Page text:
Digital Exclusive: Brass Master Class at Marywood

Digital Exclusive

SCRANTON, LACKAWANNA COUNTY (WBRE/WYOU)– Some of the top ‘brass’ in the region stopped by Marywood University to help polish some skills of other local musicians.

Music students at Marywood University in Scranton were treated to an intimate session of performances and critiques Thursday afternoon.
The musicians played prepared pieces for their ‘juries’ at the end of their fall semester and received feedback from members of the Northeast Pennsylvania Philharmonic.

“I think it went great. The kids did a great job,” said Andrea Menousek who plays principal horn for the philharmonic and was one of a trio of master class instructors. “They’re clearly working hard. They all have beautiful sound and wonderful intonation so I think the music education department here must be doing a good job.”

“I think mine went pretty well,” said music education major Theresa Staerker, who played a piece on trombone. “I did get pretty nervous halfway through but it was a lot of fun.”

While the faculty and students are doing their part to prepare and perfect, sometimes a fresh perspective is key.

“It was a lot of fun. We definitely prepare a lot and to have someone critique our work, other than our teachers, is very rewarding,” Staerker added. “It’s also very relieving because you get another person to tell you that you’re good as well as tell you the bad parts.”

The students in this master class can play beyond a shadow of a doubt, they’re just looking for those little things to put them over the top.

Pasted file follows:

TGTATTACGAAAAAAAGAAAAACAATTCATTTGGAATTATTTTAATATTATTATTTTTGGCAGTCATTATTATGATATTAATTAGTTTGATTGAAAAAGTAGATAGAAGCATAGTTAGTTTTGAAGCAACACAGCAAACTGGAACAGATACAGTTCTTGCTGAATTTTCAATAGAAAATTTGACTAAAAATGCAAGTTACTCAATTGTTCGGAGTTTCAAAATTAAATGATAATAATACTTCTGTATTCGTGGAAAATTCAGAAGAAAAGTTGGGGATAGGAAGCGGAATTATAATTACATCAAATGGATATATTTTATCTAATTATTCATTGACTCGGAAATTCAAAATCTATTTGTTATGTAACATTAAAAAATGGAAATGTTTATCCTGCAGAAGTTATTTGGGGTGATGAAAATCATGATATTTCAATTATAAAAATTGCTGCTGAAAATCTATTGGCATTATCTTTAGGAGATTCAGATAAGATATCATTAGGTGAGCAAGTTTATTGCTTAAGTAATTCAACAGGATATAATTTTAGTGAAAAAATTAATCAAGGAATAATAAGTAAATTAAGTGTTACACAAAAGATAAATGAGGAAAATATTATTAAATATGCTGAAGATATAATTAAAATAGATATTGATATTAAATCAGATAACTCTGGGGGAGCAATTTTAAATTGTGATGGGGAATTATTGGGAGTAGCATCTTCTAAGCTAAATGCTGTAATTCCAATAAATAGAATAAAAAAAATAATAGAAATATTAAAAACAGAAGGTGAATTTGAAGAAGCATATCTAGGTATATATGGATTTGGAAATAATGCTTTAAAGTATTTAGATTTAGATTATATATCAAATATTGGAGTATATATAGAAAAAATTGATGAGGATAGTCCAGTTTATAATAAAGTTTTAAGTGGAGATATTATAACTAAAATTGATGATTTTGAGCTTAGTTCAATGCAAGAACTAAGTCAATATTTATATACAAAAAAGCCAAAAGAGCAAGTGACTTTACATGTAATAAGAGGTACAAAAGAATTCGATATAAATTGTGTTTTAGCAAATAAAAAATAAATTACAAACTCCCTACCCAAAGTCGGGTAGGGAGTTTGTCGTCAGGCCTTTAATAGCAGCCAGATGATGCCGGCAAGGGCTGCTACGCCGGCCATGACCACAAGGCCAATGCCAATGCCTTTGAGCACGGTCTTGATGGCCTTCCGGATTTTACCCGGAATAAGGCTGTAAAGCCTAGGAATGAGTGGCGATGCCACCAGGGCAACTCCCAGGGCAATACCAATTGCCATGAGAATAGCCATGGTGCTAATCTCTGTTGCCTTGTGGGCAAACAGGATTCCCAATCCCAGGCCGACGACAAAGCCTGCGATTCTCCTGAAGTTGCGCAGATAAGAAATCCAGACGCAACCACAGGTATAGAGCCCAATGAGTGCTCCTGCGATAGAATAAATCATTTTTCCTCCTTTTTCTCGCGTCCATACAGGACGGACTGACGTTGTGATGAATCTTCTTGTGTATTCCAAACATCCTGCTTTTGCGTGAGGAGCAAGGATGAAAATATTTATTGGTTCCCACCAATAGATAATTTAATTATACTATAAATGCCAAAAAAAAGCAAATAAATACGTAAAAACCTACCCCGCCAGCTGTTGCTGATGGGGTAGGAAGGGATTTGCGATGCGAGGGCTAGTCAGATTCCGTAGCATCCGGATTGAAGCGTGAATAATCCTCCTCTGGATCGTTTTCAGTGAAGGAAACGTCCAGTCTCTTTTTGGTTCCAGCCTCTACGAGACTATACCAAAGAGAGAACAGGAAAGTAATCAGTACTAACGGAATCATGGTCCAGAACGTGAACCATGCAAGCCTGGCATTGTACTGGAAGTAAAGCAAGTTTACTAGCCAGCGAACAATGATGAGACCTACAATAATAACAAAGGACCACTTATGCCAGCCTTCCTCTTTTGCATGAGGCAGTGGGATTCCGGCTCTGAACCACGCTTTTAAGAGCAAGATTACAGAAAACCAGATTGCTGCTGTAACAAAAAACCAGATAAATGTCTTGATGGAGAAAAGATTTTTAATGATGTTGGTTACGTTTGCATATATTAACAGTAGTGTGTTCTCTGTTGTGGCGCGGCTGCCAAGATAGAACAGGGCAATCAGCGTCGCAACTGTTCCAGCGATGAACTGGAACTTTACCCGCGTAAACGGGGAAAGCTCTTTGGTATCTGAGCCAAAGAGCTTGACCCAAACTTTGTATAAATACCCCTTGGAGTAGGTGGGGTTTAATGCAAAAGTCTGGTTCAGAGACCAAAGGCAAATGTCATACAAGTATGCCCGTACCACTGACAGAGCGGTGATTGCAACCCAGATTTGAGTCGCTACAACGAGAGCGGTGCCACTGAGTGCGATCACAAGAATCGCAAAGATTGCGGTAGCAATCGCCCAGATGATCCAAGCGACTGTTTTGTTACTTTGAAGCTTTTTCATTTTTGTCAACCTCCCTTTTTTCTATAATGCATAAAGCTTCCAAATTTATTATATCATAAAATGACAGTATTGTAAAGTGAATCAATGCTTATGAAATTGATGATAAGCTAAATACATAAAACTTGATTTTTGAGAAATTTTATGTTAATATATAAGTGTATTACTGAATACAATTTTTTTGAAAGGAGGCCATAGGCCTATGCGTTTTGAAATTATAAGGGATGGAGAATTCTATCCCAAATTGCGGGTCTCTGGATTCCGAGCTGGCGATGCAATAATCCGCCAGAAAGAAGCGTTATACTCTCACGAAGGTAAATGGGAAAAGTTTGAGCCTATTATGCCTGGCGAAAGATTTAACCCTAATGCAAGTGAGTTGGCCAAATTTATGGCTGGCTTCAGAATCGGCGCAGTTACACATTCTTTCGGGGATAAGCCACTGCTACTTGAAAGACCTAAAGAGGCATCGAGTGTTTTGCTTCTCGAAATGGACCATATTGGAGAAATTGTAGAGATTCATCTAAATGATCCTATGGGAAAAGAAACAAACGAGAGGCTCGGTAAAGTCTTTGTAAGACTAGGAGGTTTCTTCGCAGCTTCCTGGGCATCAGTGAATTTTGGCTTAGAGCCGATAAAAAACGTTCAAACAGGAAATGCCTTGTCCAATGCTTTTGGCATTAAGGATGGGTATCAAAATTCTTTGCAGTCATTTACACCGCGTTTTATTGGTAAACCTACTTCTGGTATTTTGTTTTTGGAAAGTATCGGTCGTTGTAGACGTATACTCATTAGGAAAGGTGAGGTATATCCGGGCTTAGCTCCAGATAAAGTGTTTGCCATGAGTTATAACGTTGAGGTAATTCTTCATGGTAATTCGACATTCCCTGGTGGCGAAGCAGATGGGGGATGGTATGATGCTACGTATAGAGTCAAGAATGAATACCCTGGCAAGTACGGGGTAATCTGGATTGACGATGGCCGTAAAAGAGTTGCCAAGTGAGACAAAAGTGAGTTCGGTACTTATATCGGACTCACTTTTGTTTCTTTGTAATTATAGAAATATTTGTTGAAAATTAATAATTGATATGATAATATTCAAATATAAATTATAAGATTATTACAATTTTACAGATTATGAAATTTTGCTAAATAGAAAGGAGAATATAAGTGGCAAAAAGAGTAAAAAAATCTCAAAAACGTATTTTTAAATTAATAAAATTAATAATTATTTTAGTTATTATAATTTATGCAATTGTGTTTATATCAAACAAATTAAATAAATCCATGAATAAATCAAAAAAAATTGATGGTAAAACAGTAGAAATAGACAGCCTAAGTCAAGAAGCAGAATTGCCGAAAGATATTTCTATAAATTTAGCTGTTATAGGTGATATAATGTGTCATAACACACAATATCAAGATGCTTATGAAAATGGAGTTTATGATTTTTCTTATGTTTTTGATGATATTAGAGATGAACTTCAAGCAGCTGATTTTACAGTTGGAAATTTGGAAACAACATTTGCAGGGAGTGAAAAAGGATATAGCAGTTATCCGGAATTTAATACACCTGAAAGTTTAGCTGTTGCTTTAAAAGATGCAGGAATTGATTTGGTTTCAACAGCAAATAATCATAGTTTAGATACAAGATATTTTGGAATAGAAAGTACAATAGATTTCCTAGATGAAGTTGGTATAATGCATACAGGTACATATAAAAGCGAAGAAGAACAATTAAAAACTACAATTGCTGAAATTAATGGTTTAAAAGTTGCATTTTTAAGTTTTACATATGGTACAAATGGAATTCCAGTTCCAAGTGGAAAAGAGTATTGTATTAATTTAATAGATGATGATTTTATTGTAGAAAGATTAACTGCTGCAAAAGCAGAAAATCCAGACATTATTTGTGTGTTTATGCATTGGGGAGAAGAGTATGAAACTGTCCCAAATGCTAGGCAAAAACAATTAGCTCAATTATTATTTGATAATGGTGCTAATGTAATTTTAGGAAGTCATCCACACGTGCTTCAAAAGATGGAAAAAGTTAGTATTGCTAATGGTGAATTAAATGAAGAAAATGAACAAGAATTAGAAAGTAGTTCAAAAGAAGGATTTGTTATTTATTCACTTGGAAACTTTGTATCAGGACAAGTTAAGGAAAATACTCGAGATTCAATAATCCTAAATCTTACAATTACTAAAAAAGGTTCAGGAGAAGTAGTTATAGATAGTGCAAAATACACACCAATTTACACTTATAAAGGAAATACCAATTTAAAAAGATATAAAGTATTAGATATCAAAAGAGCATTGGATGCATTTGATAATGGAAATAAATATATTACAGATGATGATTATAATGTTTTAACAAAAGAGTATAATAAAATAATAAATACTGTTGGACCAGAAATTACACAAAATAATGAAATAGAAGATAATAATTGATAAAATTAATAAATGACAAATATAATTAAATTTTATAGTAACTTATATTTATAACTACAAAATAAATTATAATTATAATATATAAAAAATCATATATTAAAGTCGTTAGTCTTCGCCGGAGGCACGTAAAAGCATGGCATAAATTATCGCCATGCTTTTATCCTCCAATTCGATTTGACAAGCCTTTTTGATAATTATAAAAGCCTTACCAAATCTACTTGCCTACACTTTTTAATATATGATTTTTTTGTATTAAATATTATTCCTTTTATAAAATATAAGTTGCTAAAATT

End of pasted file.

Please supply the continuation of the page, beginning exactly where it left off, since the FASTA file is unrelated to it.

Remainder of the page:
“A little bit about phrasing, a little bit about ideas of technique but also stylistically and how to play ‘soloistically,'” said Menousek. “They are all doing a wonderful job and we just did little tweaks.”

“So I’m taking away the fact that I can’t use enough tongue and I’m also using more air as well as octave jumps,” added Staerker.

While these future professional musicians and educators are working diligently at their craft and are already well on their way to being masters, there’s a long road ahead of them and they’ve gotten some advice from those who have walked it before.

“I have been playing horn since I was about 12 years old. I won’t tell you how long that is, it’s been a long, long time,” said Menousek. “Mastering an instrument is a long, long process. It takes a long time. Little by little, when you’re playing an instrument there’s always something interesting about it, always something challenging about it, always something interesting and always something rewarding.”

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